September 10, 2007

FDA might get it half-way right

On Monday, the Food and Drug Administration took the first step toward new food labeling, inviting food companies, trade groups, watchdog organizations, medical experts and its overseas counterparts to share how front-label symbols, like the 'traffic light' system used in Britain, can improve public health.

Last January, I told you England has easy to understand symbols, pointing out the RightSize of fat, salt and sugar.

I suggested then that this only covers about 60 percent of the food we eat. The other 40 percent is eaten away from the home and we still don't have any way of figuring out the calories, the fats, the salt or the sugar in our restaurant meals.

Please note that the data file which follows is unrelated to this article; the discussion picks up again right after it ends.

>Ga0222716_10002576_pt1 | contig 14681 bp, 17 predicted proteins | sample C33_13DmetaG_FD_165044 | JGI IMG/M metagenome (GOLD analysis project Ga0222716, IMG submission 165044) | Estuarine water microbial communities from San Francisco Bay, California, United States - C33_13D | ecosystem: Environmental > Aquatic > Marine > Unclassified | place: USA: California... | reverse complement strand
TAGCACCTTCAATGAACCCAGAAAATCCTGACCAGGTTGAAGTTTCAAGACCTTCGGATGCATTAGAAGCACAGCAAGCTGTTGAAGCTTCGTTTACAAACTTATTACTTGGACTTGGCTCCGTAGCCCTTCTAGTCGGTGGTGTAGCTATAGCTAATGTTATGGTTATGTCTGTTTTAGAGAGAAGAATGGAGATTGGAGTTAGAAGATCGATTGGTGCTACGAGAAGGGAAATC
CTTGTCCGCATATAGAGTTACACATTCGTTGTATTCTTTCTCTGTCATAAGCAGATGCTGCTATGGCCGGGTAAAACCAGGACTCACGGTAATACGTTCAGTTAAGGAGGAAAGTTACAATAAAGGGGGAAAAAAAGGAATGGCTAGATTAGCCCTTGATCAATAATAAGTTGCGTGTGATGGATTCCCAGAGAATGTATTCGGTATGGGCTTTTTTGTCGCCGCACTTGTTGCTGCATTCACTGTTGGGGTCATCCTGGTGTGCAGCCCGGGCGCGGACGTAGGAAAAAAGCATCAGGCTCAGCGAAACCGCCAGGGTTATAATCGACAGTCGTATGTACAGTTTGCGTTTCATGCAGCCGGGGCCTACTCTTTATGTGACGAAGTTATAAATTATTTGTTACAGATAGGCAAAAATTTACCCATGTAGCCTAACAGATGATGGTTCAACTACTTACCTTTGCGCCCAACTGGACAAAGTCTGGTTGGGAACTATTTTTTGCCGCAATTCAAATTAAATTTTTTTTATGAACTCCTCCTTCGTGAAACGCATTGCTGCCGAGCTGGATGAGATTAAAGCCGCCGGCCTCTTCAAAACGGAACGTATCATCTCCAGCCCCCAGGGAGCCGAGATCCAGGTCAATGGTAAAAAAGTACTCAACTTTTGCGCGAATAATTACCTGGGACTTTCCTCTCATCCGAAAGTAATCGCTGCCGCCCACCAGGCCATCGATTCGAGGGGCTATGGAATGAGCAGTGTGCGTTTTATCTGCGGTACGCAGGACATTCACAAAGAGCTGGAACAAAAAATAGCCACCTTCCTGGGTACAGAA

How much fatter do our children have to get before we take action? How much fatter do we have to get before we take action?

Let pressure our presidential candidates now to consider food labels on menus.

FDA Asks Groups to Consider Food Labels

WASHINGTON (AP) — Next month, General Mills Inc. and Kellogg Co. will begin emblazoning their breakfast cereals with symbols that summarize complex nutritional information — part of the growing use of logos to steer harried grocery shoppers toward healthier choices.

The proliferation of such symbols is a worldwide phenomenon, with government regulators in Britain, Sweden and elsewhere establishing logo systems that concisely indicate how nutritious food products are. In the United States, however, corporations have been left to devise their own schemes. That's led to a patchwork of systems that some fear further confuses consumers already unsure about how to eat wisely.

Here's the way my labeling would look at restaurants:

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